Social Innovation and Ethical Considerations

Theme: Promoting of social entrepreneurship 

 

Title: Social Innovation and Ethical Considerations

 

Developed by: CARDET, Cyprus

 

Based on:  Curtis, T., 2014. Chapter 8 - The Challenges and Risks of Innovation in Social Entereprenurship. In: Gunn, R. and Durkin, C., Social Entrepreneurship - A Skills Approach. Bristol, UK: Policy Press, pp. 83-98.

 

Hartley, J., 2005. Innovation in governance and public services: Past and present. Public money and management, 25(1), pp.27-34.

 

Leadbeater, C., 2007. Social enterprise and social innovation: Strategies for the next ten years. A social enterprise think piece for the Cabinet Office of the Third Sector.

 

Martins, E. C. & Terblanche, F., 2003. Building organisational culture that stimulates creativity and innovation. European Journal of Innovation Management, 2003, (6) 1 p. 64.

 

Mulgan, G., Tucker, S., Ali, R. and Sanders, B., 2007. Social Innovation: What it is, why it matters and how it can be accelerated, The Young Foundation. Skoll Centre for Social Entrepreneurship, University Of Oxford.

 

Zahra, S.A., Gedajlovic, E., Neubaum, D.O. and Shulman, J.M., 2009. A typology of social entrepreneurs: Motives, search processes and ethical challenges. Journal of business venturing, 24(5), pp.519-532.

 

Aim: 

  • Understand the different types of innovation.
  • Understand what social innovation is.
  • Understand the ethics of social entrepreneurship.

 

The level of language knowledge: Level B2.

 

Description: 1. Innovation and Social Entrepreneurship

 

“All innovation involves the application of new ideas – or the reapplication of old ideas in new ways – to devise better solutions to our needs. Innovation is invariably a cumulative, collaborative activity in which ideas are shared, tested, developed and applied. Social innovation applies this thinking to social issues: education and health, issues of inequality and inclusion.” (Leadbeater, 2007).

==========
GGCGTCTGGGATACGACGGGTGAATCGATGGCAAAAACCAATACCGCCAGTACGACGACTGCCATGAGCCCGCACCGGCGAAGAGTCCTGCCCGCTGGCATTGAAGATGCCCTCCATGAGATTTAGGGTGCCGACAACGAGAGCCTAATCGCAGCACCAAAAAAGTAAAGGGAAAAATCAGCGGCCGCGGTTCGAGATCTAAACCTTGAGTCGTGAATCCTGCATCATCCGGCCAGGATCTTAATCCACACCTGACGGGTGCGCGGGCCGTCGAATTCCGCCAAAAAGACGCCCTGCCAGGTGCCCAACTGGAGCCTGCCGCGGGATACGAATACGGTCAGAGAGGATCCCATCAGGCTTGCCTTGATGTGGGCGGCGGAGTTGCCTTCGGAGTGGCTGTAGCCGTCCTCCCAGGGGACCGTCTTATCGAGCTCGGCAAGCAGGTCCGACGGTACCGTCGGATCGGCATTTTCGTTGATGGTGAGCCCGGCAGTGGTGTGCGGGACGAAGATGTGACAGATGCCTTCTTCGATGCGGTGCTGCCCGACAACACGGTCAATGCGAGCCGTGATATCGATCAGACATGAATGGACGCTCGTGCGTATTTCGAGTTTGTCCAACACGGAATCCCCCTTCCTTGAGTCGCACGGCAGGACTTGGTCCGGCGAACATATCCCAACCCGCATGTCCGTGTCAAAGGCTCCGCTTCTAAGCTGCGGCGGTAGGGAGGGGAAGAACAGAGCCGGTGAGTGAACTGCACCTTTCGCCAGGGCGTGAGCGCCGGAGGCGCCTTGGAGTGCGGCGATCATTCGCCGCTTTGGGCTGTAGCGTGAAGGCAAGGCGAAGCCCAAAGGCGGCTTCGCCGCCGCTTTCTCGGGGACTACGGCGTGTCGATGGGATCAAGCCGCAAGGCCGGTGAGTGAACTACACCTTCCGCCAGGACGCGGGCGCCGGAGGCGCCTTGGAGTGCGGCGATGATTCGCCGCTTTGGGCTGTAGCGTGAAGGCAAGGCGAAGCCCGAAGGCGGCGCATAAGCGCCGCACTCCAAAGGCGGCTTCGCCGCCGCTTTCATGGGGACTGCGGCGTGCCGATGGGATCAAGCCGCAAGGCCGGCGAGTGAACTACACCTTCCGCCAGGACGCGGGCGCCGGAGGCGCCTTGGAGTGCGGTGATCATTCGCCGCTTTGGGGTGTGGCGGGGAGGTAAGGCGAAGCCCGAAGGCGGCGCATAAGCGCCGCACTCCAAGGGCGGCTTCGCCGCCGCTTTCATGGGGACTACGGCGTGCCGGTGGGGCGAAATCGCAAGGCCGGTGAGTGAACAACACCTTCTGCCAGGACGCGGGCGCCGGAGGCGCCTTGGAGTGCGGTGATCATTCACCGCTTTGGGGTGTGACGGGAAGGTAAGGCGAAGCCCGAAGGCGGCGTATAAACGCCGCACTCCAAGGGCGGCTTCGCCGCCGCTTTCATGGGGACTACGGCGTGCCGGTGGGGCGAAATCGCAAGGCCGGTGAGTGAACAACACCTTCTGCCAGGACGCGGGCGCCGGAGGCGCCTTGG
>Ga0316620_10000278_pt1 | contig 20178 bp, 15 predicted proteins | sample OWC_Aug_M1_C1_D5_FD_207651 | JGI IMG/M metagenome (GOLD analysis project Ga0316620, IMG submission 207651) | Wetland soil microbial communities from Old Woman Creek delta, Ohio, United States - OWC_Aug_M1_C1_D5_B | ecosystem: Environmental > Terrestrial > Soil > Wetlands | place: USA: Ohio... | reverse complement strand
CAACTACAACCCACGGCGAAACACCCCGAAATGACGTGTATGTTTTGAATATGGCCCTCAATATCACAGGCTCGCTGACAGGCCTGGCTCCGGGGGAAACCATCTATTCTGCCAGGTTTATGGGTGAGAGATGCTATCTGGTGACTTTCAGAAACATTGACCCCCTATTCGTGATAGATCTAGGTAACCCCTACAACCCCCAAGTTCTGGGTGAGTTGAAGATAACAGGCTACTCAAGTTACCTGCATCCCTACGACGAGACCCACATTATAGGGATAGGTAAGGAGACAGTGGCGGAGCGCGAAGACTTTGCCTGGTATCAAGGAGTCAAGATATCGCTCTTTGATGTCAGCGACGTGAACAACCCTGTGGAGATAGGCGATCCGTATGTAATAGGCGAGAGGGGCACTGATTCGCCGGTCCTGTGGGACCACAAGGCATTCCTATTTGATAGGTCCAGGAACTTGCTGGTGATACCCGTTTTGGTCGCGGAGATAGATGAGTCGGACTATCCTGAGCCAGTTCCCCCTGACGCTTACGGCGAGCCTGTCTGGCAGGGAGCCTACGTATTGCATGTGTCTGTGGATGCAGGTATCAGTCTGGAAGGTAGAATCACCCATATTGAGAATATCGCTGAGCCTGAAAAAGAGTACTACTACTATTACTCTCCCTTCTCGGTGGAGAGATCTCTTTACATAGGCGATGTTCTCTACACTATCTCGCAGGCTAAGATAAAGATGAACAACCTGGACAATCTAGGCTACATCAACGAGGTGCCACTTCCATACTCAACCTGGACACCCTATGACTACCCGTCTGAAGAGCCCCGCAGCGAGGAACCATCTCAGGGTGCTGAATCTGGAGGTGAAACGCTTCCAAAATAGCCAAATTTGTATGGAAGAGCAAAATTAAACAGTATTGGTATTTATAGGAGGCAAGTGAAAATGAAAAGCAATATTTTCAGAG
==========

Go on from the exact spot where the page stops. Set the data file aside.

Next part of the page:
Social enterprises are considered to be the enablers of social and economic development as well as the primary creators of social innovation (Mulgan et al., 2007). A social innovation differs from a business innovation as it is motivated by meeting a social need rather than profit maximisation. At this point it is important to mention that a lot of social innovations developed by social organisations are often adopted by for-profit enterprises (Mulgan et al., 2007). Such examples are distance learning technologies, various innovative approaches to helping disabled people into work and FairTrade.

 

As a lot of social enterprises are concerned with public service provision it is important to have in mind the following typology of public service innovation (Hartley, 2005):

  • Product innovation (A new product).
  • Service Innovation (New ways in which services are provided to users).
  • Process Innovation (New ways in which organisational processes are designed).
  • Position Innovation (New contexts and users).
  • Strategic Innovation (New goals or purposes of the organisation).
  • Governance Innovation (New forms of engagement).
  • Rhetorical Innovation (New language and new concepts).